Everybody posts pictures for Throwback Thursday. I'm posting writing. This piece is from just after the new millennium started and the big Y2K scare was over. Funny thing is some 15-plus years later I still feel the same way.
Y2K anxiety proves unnecessary Wartburg Trumpet, January 17, 2000
Seventeen days into "Y2K" and no major problems to report as of yet, and frankly I'm let down. I was expecting more from all the hype. We had been hearing about Y2K for years. Then in the weeks before it went down, people were going nuts checking their bank accounts and buying bottles and bottles of water to put next to their cans of SPAM and boxes of Twinkies (both of which will be around long after Y9K takes place). And in the end, there was no end, and all of the preparation was for nothing.
But what I find most interesting about the entire Y2K ordeal was the merchandising. Just as in the 1987 motion picture, "Spaceballs," Y2K took after one of the best quotes of the film."Merchandising, merchandising, where the real money from the movie is made. Spaceballs the T-shirt. Spaceballs the lunchbox. Spaceballs the coloring book. Spaceballs... the flame thrower! Kids love it. And my favorite, Spaceballs the Doll."
Anywhere you went you could find Y2K merchandise. Countdown clocks, shirts, jackets, sweatshirts, hats, boxers (no, unfortunately I'm not kidding) and posters are just a few of the countless items that are probably now free with any purchase at most stores. And my favorite of all of these is the countdown clock. Everywhere I went had a countdown clock. And now what are they doing? Now what are they worth? And then the worldwide television coverage that took place on New Year's Eve. Reporters were at every location on the globe that night, even the tiny island that no one knows the name of anymore that was the first to celebrate the ringing in of the year 2000.
I even heard a rumor that this island actually changed their timezone by a half hour so they could be first. I don't know if that is true or not, but if it is, it sure seems cheap.
So looking back at the last millennium, what am I going to miss? Well, I'm not going to miss Prince's "1999," which will more than likely never be heard again except on "The Greatest Pop Hits of the 20th Century, Volume 1," available through special TV offers (and if you act now, you'll get a Y2K toothbrush for free). However, the things that I will miss about the 20th century include Mom's apple pie, baseball, pizza, and trips to the park to skip stones across the river with my little nephew and my dog, Sparky.
You might be saying to yourself right about now, "but Chris, all of those things are still around, with maybe the exception of your dog." And I would say back to you that you're right, all of these things are all still around, including Sparky and his Y2K compliant flea collar.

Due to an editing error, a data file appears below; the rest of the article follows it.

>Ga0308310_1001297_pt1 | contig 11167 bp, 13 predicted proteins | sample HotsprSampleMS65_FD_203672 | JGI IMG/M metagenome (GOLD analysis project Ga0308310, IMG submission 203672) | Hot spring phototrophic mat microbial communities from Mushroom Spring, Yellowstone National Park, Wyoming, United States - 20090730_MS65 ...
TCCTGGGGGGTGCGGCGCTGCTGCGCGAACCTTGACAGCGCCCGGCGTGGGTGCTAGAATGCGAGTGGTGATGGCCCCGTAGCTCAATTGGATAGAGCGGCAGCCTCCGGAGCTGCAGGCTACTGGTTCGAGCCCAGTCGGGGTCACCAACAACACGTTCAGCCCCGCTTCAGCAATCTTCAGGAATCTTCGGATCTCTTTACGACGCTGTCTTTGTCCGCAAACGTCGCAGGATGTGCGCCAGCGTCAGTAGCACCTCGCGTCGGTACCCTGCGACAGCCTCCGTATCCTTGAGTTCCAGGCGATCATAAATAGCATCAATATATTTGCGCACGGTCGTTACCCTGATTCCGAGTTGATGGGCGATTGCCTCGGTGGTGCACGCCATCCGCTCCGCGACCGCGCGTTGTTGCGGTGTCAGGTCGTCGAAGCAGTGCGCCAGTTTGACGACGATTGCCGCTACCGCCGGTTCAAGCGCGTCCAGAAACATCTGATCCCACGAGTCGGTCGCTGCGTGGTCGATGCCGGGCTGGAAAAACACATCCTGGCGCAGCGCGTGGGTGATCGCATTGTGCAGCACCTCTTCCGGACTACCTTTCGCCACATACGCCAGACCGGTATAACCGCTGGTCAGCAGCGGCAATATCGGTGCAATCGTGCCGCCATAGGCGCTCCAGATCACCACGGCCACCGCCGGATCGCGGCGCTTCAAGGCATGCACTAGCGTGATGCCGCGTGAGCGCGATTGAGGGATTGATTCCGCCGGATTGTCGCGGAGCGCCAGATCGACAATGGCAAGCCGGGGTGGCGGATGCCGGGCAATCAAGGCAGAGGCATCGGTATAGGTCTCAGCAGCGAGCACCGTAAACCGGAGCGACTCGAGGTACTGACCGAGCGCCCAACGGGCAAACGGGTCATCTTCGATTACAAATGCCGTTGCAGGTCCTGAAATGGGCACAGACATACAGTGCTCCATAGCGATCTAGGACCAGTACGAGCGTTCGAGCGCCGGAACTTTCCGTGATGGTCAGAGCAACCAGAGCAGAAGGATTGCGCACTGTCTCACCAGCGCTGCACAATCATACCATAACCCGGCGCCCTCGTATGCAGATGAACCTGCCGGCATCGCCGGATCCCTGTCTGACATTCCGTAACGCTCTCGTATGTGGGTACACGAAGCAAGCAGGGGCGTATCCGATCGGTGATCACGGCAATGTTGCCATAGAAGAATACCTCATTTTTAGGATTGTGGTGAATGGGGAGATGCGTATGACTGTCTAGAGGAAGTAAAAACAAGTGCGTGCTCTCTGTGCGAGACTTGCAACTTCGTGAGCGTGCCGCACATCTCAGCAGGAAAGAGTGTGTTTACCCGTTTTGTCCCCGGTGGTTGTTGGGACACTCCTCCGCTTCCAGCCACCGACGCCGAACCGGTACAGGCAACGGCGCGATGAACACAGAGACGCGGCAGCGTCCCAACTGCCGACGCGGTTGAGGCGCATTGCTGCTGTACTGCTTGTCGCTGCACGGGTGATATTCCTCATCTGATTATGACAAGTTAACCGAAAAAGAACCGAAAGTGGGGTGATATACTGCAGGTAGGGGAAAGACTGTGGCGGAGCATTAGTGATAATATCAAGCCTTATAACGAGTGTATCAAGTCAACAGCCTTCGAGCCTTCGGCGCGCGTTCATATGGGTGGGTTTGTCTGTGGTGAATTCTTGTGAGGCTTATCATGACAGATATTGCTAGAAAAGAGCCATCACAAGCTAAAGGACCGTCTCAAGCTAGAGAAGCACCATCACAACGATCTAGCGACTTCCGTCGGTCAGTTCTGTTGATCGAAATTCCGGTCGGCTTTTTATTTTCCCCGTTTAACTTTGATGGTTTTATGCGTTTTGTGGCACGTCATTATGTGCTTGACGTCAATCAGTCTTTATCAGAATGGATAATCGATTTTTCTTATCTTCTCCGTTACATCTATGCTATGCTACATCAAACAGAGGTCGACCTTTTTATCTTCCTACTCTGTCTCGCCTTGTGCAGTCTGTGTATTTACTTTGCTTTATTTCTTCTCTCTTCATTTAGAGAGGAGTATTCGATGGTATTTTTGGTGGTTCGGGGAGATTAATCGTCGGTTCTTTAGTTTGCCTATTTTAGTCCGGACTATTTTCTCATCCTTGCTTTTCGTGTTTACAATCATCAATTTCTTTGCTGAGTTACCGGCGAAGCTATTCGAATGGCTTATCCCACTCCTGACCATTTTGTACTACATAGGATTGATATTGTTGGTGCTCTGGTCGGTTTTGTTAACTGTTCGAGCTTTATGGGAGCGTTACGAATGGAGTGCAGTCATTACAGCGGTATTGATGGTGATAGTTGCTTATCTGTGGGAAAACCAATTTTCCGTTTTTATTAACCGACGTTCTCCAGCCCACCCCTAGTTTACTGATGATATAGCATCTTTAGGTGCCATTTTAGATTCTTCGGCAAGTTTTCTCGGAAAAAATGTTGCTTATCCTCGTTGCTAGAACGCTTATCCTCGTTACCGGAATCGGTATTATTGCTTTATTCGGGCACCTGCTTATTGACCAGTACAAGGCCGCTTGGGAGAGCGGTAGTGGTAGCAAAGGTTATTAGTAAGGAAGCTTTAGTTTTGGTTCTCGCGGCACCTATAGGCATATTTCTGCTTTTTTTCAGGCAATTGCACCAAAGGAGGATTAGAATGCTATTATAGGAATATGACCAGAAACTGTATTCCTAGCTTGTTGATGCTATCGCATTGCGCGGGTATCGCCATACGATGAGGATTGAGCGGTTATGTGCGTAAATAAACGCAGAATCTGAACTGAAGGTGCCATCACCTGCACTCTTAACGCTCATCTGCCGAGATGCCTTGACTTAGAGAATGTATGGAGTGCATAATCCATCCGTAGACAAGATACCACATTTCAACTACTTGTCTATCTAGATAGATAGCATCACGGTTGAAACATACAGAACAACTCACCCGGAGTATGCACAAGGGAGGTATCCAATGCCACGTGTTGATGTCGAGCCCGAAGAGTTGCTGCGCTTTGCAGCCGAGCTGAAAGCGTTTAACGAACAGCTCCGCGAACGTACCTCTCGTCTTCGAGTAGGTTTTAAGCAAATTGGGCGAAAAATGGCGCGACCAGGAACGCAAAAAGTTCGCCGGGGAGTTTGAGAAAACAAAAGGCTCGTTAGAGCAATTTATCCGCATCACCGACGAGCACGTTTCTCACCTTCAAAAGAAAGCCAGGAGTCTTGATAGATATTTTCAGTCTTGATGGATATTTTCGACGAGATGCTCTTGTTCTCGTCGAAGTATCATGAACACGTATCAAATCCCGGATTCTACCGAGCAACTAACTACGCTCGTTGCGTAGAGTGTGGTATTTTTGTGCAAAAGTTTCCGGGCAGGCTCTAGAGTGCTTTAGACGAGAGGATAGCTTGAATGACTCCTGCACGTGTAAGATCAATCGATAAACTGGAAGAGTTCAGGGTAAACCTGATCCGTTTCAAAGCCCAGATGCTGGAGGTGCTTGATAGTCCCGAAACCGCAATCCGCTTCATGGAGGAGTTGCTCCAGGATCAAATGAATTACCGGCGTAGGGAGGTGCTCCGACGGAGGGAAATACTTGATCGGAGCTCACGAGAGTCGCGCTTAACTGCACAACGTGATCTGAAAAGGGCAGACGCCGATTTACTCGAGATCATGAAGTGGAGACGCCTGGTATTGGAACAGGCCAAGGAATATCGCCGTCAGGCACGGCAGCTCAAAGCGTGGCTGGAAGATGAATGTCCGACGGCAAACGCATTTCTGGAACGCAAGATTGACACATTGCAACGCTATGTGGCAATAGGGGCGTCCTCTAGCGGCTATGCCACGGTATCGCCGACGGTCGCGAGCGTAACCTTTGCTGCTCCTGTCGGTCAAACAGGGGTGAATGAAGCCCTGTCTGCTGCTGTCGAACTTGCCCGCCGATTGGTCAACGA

So what is my point? Well, believe it or not, I actually have one. People worry too much, and not just about Y2K. We all worry about things too much in my opinion (and that is what this column is about: my opinion).
Well, a little advice for you my friend, most of what we worry about we can't do anything about, especially that whole world blowing up thing. So in the words of Bobby McFerrin, "Don't worry, be happy."
So awhile back (like in September) I started thinking about all of the different jobs I've held down over the years. First there was stuffing the Sunday editions of the Chicago Tribune together inside of a warehouse (http://www.lookitschris.com/blog/happy-labor-day) and second, there was my time washing dishes/cooking/waiting tables at Enzo's Pizza (http://www.lookitschris.com/blog/employment-history-job-2). Tonight, let's look at my third ever job, working at Brookfield Zoo..
Now I know what you are thinking: You got to work at the zoo? How cool is that! While it wasn't the worst job I've ever had, it certainly wasn't the best job I've ever held down either.
Some of the highlights included the people, especially Becky (who I went to Trinity High School's prom with, which is a completely different story). There was also the weekly activity of helping raccoons escape from the dumpster (they would climb in there to eat the food we threw out each week). And probably the coolest memory was walking through the zoo alone at dusk back to my car and hearing the roar of the lions echo across the entire place.
It only lasted a summer, but it was a steady job with regular hours and spent mostly outdoors, so I couldn't really complain too much (except for the day I was stung by a bee. Occupational hazard I guess).
Beginning in March, I will host a weekly show on Chicago's Business Radio AM 1530 WCKG called Study Hall Radio. The focus of the program will be everything high school. But while I will be the show's host, the meat and bones of the program will be produced by students. The interview, ideas and segments will all be student written and produced each week. How cool for them to be able to say there work is on a commercial station in Chicago! Right now it will begin with students from WLTL Radio, but it is our hope to expand it out to include reporters from other area high schools too.
So as you can see, I really haven't taken any time off...just reassigned it elsewhere. Stay tuned...it's starting to get exciting around here!
Chris Thomas is a full-time teacher, part-time freelance writing, father of three, and most importantly, a very, very tired man.
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